New study shows dementia on the rise

New study shows dementia on the rise

By Mike Renzella

The Haldimand Press

World Alzheimer’s Day September 21: Know Dementia, Know Alzheimer’s

HALDIMAND—A recent study conducted by the Alzheimer’s Society of Canada (ASoC) warns that the number of existing dementia cases in the country could triple by the year 2050 if no action is taken to stem the rising tide of cases.

As of 2020, there were 597,300 cases in Canada, but the report predicts that number will increase to 1.7 million by 2050, with 505,846 of those cases located in Ontario.

Local estimates show approximately 12,000 people are living with dementia in Hamilton and Haldimand, but specific data does not exist showing how those numbers break down between the different communities.

Julia Chao, Director of Programs and Services at Alzheimer Society of Brant, Haldimand, Norfolk, Hamilton, and Halton (AS) gave an overview of how Alzheimer’s, the most common type of dementia, impacts patients: “Though dementia mostly affects older adults, it is not a part of normal aging. A person diagnosed with Alzheimer’s may experience memory loss, difficulty performing daily activities, changes in judgement, reasoning, behaviour, and/or emotions. Over time, a person’s ability to understand, think, remember, and communicate will be impacted.”

The disease is difficult to treat because it affects each person differently, with no reliable progression patterns to follow: “The changes can be very distressing or challenging,” added Chao. “Alzheimer’s disease is a fatal disease and there is currently no cure or a treatment that will stop the progression.”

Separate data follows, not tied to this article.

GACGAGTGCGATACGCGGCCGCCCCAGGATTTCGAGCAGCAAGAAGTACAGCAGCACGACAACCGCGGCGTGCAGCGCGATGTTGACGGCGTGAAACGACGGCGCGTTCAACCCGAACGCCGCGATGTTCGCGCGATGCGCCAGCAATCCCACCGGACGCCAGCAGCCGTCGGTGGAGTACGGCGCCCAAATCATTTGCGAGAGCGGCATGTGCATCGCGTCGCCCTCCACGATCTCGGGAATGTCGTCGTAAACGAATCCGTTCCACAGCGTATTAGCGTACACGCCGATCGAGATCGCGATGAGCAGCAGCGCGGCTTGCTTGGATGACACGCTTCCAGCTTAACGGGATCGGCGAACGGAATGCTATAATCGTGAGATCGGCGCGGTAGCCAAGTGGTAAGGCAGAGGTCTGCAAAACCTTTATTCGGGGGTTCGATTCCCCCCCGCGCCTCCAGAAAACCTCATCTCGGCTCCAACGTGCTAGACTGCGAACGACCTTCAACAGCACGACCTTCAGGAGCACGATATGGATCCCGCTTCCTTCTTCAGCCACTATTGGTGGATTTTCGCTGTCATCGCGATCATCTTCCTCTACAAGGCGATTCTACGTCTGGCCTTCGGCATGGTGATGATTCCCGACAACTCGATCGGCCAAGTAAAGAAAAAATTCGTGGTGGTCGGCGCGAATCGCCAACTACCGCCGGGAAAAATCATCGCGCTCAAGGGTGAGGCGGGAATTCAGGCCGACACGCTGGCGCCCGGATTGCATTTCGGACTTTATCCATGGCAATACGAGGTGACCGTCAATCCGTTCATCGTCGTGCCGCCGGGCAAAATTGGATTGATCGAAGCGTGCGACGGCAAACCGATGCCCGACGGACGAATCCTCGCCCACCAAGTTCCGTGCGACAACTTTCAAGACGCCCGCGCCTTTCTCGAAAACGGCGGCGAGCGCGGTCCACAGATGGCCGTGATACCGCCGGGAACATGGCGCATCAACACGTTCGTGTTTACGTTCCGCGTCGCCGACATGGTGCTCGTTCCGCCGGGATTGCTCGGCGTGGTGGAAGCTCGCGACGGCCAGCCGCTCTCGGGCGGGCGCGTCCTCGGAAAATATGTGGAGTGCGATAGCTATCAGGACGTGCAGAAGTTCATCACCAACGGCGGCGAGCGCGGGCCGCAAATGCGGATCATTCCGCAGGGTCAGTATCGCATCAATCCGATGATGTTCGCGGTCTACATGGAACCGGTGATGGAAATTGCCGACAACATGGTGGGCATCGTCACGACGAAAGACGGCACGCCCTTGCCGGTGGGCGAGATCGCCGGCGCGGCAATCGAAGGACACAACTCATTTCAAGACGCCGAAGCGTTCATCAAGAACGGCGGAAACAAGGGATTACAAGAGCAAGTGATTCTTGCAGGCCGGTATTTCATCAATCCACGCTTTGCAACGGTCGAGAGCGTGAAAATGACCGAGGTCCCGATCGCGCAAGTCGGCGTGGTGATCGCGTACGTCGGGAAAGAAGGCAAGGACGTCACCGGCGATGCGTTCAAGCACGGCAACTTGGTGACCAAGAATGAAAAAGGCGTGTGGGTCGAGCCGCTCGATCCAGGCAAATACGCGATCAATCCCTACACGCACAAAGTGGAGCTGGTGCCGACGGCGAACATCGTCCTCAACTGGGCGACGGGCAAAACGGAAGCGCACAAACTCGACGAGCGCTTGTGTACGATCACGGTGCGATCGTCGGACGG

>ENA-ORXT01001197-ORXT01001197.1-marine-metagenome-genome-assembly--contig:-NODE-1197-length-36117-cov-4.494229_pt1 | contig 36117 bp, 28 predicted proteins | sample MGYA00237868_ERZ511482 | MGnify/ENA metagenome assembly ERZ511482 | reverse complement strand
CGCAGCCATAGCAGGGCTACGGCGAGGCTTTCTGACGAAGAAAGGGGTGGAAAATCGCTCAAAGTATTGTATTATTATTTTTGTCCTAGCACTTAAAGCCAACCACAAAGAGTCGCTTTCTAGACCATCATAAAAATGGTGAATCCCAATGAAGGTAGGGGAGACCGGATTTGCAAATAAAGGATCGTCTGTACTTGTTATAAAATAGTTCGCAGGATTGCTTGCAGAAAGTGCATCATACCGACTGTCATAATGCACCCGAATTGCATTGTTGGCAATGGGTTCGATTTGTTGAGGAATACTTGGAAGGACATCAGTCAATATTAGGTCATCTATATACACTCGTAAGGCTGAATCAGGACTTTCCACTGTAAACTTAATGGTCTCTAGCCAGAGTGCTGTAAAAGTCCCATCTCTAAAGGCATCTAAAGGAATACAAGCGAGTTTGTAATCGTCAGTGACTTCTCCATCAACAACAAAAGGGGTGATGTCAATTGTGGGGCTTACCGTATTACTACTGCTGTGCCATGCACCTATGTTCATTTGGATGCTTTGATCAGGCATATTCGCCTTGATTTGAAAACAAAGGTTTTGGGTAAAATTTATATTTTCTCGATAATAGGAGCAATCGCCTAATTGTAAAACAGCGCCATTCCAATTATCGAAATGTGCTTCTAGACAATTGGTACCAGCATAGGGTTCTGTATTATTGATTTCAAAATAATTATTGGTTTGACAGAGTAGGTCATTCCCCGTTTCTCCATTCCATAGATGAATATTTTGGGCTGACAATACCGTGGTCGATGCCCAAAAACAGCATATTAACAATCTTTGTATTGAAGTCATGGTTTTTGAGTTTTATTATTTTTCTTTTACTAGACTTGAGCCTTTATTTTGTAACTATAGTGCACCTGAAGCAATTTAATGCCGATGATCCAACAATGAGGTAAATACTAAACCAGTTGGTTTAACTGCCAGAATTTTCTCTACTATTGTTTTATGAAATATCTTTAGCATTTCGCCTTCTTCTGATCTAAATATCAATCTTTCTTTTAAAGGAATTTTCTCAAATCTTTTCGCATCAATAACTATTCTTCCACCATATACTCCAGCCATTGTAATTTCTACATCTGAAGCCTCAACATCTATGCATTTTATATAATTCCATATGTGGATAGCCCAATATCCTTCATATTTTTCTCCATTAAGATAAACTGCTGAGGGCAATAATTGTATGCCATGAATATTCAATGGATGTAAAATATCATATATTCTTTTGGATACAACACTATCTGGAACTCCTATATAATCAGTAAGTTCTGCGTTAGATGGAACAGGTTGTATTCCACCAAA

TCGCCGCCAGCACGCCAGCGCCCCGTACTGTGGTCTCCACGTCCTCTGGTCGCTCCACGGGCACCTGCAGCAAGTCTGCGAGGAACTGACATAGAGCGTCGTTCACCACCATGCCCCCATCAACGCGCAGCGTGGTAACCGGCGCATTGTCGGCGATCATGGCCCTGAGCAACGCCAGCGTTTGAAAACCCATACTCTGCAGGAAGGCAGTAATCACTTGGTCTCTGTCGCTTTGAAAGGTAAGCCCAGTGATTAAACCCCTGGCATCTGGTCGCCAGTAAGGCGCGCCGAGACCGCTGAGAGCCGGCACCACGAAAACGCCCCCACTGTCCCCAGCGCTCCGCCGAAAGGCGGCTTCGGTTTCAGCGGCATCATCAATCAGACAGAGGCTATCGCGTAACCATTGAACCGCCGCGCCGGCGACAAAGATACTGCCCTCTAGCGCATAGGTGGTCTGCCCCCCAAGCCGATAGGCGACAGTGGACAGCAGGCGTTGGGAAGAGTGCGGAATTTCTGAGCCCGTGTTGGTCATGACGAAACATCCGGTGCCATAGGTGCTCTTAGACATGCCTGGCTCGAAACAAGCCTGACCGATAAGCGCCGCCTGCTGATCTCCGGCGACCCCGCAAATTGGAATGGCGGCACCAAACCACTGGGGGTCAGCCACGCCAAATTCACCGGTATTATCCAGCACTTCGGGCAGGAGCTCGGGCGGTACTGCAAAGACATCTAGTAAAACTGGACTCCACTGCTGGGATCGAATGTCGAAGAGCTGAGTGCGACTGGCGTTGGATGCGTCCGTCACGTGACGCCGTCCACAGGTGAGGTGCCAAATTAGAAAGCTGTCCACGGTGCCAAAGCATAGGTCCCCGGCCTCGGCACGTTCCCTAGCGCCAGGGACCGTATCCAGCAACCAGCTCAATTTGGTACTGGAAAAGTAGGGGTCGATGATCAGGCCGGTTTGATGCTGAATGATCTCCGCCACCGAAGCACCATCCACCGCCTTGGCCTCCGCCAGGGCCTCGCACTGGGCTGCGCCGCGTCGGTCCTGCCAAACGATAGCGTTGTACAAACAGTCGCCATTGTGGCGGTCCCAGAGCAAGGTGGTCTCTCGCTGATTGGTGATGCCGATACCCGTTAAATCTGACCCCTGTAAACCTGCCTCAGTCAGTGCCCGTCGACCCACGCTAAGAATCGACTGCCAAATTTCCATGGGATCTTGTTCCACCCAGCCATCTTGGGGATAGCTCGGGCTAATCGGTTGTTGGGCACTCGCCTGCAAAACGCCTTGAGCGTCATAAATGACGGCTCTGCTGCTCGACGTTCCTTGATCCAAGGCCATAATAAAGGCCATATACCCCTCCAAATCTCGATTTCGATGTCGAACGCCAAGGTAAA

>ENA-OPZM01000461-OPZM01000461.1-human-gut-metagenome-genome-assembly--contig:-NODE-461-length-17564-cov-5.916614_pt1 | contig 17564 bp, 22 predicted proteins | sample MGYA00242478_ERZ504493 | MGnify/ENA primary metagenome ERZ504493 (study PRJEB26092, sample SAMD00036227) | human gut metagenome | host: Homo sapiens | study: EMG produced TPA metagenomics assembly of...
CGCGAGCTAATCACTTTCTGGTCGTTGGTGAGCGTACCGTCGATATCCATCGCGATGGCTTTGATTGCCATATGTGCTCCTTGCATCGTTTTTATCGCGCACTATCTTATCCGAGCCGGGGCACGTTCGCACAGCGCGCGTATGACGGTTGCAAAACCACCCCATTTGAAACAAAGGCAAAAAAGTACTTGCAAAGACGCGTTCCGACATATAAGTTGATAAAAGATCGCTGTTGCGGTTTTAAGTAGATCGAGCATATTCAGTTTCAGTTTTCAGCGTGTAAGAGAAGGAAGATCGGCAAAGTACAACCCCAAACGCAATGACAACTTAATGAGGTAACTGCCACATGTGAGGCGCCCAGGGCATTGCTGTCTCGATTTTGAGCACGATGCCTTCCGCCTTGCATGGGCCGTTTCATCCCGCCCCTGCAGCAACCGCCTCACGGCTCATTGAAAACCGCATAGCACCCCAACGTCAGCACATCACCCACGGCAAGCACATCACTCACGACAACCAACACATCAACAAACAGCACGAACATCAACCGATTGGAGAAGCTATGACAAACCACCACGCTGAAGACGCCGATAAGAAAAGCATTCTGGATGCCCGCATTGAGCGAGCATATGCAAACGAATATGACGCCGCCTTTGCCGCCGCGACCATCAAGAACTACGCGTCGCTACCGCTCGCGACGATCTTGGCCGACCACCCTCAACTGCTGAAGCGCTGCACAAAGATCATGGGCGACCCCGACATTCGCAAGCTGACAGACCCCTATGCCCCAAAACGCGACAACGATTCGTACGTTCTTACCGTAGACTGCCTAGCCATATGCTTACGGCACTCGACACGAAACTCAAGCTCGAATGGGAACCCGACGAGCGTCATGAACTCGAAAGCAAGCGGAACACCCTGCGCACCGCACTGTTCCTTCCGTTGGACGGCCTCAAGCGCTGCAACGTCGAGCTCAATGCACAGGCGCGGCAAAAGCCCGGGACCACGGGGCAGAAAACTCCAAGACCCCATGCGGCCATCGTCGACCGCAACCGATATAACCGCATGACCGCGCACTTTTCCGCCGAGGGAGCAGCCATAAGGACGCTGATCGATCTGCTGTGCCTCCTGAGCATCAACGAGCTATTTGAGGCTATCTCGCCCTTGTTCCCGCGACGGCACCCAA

While Chao said there are various risk factors, the biggest driver behind the steep increase in predicted cases is the growing senior population in the country.

“Canada has more people among the older cohort as a percentage of the whole population than in previous years. While Alzheimer’s disease most often occurs in people over 65 years of age, the disease can affect adults at an earlier age.”

Lowering the risk of Alzheimer’s starts with a healthy lifestyle, according to Chao, who listed a healthy diet, good stress-handling skills, and regular physical and mental activity as ways to reduce the risk and slow its progress once diagnosed.

“There is more and more evidence that lifestyle choices that keep mind and body fit can be protective against the development of the disease,” said Chao, adding, “Get diagnosed early and access to services and supports once there is a diagnosis.”

She said on a broader level, there needs to be government investment in local communities for programs and services for people living with dementia and their care partners to “stay in their homes and communities,” and “public policy and strategies to build dementia friendly communities.”

For those diagnosed with the disease, AS offers a range of services for both those afflicted and their family members. Programs covering dementia education, counselling and support, and health and wellness activities are available. The Society offers 1:1 support, therapeutic and social recreation groups, and exercise sessions.